How to be a better recycler

It’s National Recycling Week, which is very timely as I have looking forward to telling you all about my recent trip to the dump. See, my husband, a friend and I eagerly booked onto our local council’s annual tour of our local recycling facilities. It was fab! I learned so much! So… what do you do for fun.

I know, I know, it’s very sad but true that a tour of Moreton Bay Regional Council’s MRF (Materials Recycling Facility, pronounced by those in the know as “merf”) was the highlight of my month, but that’s just the kind of gal I am. And how lucky to have friends and a partner who share my curiosity about waste!

Anyway. The tour was actually a bit lame, but we did learn some interesting stuff that I’d like to share with you here. Some is pretty obvious, but other titbits were news to me and will make me and my family better recyclers.

The first thing to remember is that the mantra of waste management is Refuse, Reduce, Reuse, Recycle. Yep, that’s right – recycling is LAST on the list. If you want to really help the planet, try focussing on the first three… more on that later.

Next up, let’s dispel some common myths about recycling:

You can’t recycle pizza boxes. This is an old truth from when recycling was very new. Facilities didn’t accept plastic or cardboard food containers with food on them for various reasons – they would contaminate the machinery, health and safety and so on. Today, you can put any recyclable food container in to be recycled even if it’s covered in cheese and bacon. BUT. Remember that human beings work at MRFs and food attracts rodents and birds, so be nice and give it a quick rinse with your used dishwashing water.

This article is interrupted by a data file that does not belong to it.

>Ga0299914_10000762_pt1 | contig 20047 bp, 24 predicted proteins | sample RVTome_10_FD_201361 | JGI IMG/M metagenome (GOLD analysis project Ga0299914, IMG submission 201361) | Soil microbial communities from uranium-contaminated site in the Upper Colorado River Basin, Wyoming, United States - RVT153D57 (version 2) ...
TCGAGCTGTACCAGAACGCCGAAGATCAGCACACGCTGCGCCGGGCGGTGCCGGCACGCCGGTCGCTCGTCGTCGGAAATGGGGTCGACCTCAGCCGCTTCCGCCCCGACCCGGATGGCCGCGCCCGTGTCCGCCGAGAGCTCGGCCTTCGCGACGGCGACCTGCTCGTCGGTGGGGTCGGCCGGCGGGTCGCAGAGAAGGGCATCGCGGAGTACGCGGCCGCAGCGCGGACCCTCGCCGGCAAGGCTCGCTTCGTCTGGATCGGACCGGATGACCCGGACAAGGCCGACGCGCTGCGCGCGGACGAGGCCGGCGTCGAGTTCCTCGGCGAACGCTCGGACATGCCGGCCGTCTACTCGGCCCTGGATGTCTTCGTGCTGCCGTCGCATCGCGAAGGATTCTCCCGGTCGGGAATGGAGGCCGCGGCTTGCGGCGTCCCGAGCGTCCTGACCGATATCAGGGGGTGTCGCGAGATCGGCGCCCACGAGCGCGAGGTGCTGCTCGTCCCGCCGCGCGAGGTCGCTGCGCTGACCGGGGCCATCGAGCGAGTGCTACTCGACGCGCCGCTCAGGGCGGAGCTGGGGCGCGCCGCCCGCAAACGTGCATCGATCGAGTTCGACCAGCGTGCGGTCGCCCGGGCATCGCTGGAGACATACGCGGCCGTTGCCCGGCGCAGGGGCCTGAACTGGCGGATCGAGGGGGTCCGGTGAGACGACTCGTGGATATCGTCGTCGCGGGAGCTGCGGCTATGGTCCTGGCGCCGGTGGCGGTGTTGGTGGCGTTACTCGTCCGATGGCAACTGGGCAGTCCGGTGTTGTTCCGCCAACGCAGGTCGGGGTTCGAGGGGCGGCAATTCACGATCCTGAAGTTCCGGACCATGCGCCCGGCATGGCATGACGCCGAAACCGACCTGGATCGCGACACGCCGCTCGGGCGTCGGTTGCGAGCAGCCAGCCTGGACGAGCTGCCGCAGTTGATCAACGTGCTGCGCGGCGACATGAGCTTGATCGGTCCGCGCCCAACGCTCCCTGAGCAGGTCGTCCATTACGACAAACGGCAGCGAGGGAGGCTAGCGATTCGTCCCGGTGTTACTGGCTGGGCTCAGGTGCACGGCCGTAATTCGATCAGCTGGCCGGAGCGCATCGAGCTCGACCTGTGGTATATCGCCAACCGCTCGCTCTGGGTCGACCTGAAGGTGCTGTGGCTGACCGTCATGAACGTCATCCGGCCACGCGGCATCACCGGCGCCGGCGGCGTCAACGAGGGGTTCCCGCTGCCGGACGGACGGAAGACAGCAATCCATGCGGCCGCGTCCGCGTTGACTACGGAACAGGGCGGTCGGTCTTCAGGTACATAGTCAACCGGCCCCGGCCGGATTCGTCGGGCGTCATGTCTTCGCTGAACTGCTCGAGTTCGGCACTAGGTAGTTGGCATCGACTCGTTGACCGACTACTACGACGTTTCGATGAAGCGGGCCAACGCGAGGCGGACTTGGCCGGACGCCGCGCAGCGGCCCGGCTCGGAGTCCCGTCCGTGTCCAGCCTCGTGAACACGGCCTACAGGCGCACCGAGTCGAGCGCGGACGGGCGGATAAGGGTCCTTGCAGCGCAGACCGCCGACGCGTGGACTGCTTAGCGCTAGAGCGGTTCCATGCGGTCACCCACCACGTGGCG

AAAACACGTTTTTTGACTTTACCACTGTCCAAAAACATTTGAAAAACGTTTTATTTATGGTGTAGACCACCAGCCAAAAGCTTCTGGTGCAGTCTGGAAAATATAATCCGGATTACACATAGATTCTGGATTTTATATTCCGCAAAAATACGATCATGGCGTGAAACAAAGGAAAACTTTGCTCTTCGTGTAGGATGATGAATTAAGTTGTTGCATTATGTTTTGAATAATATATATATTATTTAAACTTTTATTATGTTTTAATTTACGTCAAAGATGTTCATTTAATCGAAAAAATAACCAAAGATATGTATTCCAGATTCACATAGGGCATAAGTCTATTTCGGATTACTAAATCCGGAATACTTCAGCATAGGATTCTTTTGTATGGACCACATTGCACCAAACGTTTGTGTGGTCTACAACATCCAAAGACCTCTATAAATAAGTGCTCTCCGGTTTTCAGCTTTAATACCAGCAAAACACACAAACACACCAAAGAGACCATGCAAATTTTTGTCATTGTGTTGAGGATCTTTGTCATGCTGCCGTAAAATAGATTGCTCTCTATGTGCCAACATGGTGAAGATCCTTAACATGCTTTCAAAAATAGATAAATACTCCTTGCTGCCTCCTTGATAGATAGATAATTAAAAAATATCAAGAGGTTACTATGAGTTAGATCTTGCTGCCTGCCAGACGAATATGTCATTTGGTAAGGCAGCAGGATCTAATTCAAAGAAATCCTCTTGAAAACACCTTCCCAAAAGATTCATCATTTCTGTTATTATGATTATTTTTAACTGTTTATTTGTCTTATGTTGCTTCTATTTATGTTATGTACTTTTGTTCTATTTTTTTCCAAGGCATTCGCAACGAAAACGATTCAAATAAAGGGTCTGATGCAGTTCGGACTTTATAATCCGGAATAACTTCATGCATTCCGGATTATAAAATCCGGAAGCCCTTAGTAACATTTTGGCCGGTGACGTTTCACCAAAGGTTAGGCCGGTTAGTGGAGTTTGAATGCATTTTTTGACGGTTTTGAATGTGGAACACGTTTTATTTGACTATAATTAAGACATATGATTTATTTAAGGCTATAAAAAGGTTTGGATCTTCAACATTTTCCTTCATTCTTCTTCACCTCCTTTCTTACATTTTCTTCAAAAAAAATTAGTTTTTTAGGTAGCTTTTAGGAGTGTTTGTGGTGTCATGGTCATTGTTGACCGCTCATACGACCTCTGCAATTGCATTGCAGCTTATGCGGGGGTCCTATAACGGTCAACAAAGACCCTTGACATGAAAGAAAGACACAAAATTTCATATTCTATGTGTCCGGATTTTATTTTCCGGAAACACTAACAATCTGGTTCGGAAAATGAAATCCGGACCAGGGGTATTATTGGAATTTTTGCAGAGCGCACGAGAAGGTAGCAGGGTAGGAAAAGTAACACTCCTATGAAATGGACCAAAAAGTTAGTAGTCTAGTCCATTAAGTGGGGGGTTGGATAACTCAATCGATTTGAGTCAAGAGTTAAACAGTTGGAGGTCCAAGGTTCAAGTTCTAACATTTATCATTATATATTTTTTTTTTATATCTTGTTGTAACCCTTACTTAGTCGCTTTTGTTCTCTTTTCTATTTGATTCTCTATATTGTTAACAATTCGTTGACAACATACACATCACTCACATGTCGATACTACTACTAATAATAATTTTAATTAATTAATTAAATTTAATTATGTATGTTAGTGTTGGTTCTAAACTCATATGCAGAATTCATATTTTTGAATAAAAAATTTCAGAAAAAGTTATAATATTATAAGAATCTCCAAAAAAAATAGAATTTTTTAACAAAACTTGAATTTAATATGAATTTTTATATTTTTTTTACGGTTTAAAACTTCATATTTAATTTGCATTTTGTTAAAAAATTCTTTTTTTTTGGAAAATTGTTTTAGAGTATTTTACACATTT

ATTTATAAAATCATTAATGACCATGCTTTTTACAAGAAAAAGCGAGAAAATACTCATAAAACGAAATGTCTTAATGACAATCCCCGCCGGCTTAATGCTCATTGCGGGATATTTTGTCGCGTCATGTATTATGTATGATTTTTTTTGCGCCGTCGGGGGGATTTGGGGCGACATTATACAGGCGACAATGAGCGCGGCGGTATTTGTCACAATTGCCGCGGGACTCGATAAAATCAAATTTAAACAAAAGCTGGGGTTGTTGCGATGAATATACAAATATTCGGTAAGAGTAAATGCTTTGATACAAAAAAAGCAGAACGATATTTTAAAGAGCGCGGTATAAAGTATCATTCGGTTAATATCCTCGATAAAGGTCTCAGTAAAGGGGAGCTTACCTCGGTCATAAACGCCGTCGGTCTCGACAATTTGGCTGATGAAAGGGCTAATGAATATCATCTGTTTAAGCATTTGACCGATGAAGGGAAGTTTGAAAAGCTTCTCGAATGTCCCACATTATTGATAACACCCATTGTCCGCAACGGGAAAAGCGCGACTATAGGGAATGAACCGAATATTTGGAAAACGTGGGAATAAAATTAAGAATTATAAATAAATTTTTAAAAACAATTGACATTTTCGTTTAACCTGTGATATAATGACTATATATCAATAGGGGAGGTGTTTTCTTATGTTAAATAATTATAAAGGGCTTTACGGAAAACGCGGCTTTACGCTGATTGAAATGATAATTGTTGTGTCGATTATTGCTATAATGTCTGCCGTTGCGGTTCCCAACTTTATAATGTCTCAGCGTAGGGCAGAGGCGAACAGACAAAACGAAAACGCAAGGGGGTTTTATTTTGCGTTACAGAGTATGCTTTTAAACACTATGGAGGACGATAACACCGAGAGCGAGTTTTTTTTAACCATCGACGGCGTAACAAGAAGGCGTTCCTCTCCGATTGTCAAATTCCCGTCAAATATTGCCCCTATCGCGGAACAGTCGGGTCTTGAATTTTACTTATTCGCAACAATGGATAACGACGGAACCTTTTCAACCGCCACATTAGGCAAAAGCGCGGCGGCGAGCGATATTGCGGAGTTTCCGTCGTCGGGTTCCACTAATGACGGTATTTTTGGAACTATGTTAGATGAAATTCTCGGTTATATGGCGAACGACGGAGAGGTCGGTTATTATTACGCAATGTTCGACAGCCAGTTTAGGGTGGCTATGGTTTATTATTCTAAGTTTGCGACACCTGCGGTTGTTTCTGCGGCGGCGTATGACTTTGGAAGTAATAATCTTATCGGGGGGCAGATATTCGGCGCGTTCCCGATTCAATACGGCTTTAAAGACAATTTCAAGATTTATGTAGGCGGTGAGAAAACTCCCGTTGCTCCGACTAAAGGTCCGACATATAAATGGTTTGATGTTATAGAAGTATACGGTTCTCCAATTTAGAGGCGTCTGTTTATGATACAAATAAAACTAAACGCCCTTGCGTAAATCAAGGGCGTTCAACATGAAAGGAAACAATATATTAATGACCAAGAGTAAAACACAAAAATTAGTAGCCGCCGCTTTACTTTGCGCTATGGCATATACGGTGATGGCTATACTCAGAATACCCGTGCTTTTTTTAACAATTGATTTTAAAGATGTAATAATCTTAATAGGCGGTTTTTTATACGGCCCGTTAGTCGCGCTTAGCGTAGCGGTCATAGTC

You should only put things in the recycling box that you know your local facility can handle. Surprisingly, this idea was also overturned. The ladies leading the tour – all very passionate about recycling – said “if it’s got a number on it, put it in the recycling bin”. They explained that any materials left over from the standard recycling process are sorted (not just chucked into landfill). Someone actually goes through and finds plastics or metals that can be recycled and will send them to where they need to go – even if their own facility can’t handle them.

You can’t recycle lids on bottles or jars. This is definitely not true. There’s barely a lid in existence that can’t be recycled, but you do need to take them off.

My generation is very good at recycling. Sadly, this is not the case. According to research, the age bracket 18 to 35 is the worst when it comes to not caring about waste and where it goes. Time to step it up people.

To learn more, keep an eye out for my next post, which will look at the most common contaminants in home recycling bins.


  1. Romi says

    Fabulous articles, thank you! Although it makes me really sad that the 18-35 age bracket has so much to learn.

    Keep up the great writing.


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